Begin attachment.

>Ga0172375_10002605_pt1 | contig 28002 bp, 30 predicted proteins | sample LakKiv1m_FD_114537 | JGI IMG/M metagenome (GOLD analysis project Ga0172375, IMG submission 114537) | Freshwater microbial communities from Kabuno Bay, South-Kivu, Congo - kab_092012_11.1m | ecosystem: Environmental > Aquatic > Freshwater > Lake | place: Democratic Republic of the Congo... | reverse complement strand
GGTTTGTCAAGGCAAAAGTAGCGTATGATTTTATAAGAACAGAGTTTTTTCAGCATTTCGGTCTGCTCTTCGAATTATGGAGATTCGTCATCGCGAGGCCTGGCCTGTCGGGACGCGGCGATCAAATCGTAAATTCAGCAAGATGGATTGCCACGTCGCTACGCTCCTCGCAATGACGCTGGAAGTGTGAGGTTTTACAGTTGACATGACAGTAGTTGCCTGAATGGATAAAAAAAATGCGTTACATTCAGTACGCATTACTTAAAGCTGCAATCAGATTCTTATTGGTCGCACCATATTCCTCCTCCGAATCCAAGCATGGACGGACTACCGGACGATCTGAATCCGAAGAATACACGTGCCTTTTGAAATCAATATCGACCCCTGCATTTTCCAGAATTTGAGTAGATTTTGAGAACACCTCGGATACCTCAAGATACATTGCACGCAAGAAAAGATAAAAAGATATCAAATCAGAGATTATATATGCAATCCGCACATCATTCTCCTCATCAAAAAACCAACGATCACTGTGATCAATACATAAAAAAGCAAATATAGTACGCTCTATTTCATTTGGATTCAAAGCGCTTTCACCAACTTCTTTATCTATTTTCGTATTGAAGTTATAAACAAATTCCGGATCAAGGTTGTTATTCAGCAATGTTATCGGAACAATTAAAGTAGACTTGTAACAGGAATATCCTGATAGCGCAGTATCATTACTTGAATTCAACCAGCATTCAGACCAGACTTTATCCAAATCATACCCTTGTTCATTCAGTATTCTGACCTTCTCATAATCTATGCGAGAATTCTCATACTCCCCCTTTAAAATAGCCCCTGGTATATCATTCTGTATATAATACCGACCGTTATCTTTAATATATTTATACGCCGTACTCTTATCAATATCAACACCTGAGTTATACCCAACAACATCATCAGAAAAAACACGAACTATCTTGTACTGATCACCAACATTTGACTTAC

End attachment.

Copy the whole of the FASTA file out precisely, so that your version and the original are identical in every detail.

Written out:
>Ga0172375_10002605_pt1 | contig 28002 bp, 30 predicted proteins | sample LakKiv1m_FD_114537 | JGI IMG/M metagenome (GOLD analysis project Ga0172375, IMG submission 114537) | Freshwater microbial communities from Kabuno Bay, South-Kivu, Congo - kab_092012_11.1m | ecosystem: Environmental > Aquatic > Freshwater > Lake | place: Democratic Republic of the Congo... | reverse complement strand
GGTTTGTCAAGGCAAAAGTAGCGTATGATTTTATAAGAACAGAGTTTTTTCAGCATTTCGGTCTGCTCTTCGAATTATGGAGATTCGTCATCGCGAGGCCTGGCCTGTCGGGACGCGGCGATCAAATCGTAAATTCAGCAAGATGGATTGCCACGTCGCTACGCTCCTCGCAATGACGCTGGAAGTGTGAGGTTTTACAGTTGACATGACAGTAGTTGCCTGAATGGATAAAAAAAATGCGTTACATTCAGTACGCATTACTTAAAGCTGCAATCAGATTCTTATTGGTCGCACCATATTCCTCCTCCGAATCCAAGCATGGACGGACTACCGGACGATCTGAATCCGAAGAATACACGTGCCTTTTGAAATCAATATCGACCCCTGCATTTTCCAGAATTTGAGTAGATTTTGAGAACACCTCGGATACCTCAAGATACATTGCACGCAAGAAAAGATAAAAAGATATCAAATCAGAGATTATATATGCAATCCGCACATCATTCTCCTCATCAAAAAACCAACGATCACTGTGATCAATACATAAAAAAGCAAATATAGTACGCTCTATTTCATTTGGATTCAAAGCGCTTTCACCAACTTCTTTATCTATTTTCGTATTGAAGTTATAAACAAATTCCGGATCAAGGTTGTTATTCAGCAATGTTATCGGAACAATTAAAGTAGACTTGTAACAGGAATATCCTGATAGCGCAGTATCATTACTTGAATTCAACCAGCATTCAGACCAGACTTTATCCAAATCATACCCTTGTTCATTCAGTATTCTGACCTTCTCATAATCTATGCGAGAATTCTCATACTCCCCCTTTAAAATAGCCCCTGGTATATCATTCTGTATATAATACCGACCGTTATCTTTAATATATTTATACGCCGTACTCTTATCAATATCAACACCTGAGTTATACCCAACAACATCATCAGAAAAAACACGAACTATCTTGTACTGATCACCAACATTTGACTTAC